In January 2018, the late Hugh McIlvanney addressed a football writers’ dinner held in honour of Pelé with a speech that tackled the eternal question of how to compare the great players of past and present.
After acknowledging that nostalgia can bathe past heroes in a rosy glow, McIlvanney attacked “the tendency among more youthful generations ... to overworship the triumphs and triumphant figures of the here and now – to see them as raising the game to unprecedented standards of virtuosity”.
Ronaldo and Messi may be “spellbindingly entertaining and productive” but “what can be irksome is the ... urge to acclaim the present as in every sense the unchallengeable zenith of football’s technical standards.”
McIlvanney was right that many people believe that football (like other sports) gets better and better with every succeeding generation – but why do they believe this? In crude terms, it’s because if you watch footage of the 1958 World Cup final, when Pelé scored one of his most famous goals, some of the other action wouldn’t look out of place in the All-Priests over-75s five-a-side Challenge Cup.
McIlvanney accepts that footballers of today are fitter and faster than their predecessors: “The case is probably sustainable in relation to general levels of performance, helped as they are by considerably improved playing surfaces and rapid advances in the facilities and expertise applied to the treatment of injuries.”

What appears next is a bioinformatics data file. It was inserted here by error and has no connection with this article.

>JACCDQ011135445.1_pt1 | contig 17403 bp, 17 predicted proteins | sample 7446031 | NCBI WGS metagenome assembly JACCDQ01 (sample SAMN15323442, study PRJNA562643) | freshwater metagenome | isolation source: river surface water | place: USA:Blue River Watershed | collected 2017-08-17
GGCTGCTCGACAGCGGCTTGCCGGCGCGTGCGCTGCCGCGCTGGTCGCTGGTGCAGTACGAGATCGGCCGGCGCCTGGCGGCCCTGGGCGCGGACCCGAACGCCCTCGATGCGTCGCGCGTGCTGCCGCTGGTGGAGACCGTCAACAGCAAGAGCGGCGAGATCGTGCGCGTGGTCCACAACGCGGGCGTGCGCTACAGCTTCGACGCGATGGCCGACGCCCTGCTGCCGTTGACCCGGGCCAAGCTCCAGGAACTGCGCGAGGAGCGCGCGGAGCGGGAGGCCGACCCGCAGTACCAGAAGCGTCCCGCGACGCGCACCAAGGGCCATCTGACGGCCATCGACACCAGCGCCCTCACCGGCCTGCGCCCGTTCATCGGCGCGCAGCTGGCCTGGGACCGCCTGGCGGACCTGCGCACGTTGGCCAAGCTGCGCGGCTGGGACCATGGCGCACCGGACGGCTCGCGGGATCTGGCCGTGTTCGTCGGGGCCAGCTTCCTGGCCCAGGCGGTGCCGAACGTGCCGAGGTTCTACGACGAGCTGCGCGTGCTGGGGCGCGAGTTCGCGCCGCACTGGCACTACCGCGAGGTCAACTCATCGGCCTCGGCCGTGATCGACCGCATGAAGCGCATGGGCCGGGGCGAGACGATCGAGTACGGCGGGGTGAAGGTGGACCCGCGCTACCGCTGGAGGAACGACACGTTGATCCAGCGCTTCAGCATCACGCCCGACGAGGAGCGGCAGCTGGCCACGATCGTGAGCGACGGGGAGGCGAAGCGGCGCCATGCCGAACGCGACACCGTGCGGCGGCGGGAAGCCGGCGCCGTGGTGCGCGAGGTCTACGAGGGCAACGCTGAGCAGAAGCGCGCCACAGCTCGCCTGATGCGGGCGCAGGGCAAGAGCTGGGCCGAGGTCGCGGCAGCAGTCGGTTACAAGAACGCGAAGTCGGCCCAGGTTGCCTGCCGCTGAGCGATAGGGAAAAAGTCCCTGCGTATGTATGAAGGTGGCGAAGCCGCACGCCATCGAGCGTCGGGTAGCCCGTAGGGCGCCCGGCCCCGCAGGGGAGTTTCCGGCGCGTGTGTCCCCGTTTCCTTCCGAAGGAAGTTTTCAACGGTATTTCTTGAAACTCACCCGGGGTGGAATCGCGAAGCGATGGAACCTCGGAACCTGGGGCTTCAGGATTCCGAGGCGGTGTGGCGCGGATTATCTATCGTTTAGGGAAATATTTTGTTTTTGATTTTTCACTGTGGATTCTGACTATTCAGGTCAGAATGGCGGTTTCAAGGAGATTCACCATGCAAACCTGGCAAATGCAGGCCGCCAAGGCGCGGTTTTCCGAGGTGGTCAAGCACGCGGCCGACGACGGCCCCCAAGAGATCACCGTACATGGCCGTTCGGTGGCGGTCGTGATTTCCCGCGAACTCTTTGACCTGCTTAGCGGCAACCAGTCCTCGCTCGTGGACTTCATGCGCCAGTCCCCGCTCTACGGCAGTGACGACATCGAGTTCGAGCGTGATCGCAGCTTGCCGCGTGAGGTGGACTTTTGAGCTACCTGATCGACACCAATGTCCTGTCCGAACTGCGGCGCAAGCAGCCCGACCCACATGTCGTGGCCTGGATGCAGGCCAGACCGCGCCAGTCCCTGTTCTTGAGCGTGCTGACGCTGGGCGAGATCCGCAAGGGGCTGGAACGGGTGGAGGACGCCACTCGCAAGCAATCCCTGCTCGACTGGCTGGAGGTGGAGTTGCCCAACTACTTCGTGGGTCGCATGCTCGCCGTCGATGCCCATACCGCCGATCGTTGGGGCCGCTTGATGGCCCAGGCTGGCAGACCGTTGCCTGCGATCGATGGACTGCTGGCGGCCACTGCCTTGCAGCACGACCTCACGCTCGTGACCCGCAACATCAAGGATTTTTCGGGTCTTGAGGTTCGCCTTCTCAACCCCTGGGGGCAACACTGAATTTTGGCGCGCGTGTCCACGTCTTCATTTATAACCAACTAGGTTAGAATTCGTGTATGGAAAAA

He doesn’t sound like he believes today’s players deserve any special credit for being able to avail of general technical improvements, and indeed, anyone who argues that modern players are “better” because they get to eat better, train better, get better medical treatment and play on better pitches ... is missing the point. It’s like saying Donald Trump Jr must be better at hunting than the hunter-gatherers of the ancient Serengeti because it might take those guys a week to track and kill a lion while Trump Jr can shoot one dead within ninety seconds of jumping out of his LandCruiser.
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But McIlvanney neglected to mention the biggest change between the football of today and the era dominated by Pelé. The most revolutionary change is not technical, but cultural: it’s the availability of football itself.
Writing last Saturday in El País, Jorge Valdano described how Pelé in the 1960s was a near-mythical figure whose exploits the young Valdano followed avidly through newspapers and radio. He did not see Pelé play until he was 14, when his mother bought a TV to watch the 1970 World Cup. Remarkably, “this would be the first time that I would be able to see professional soccer players play.”
Can any football-obsessed kid of today even remember the first time they saw the game which – in its professional and virtual forms – now saturates the media that saturate their world?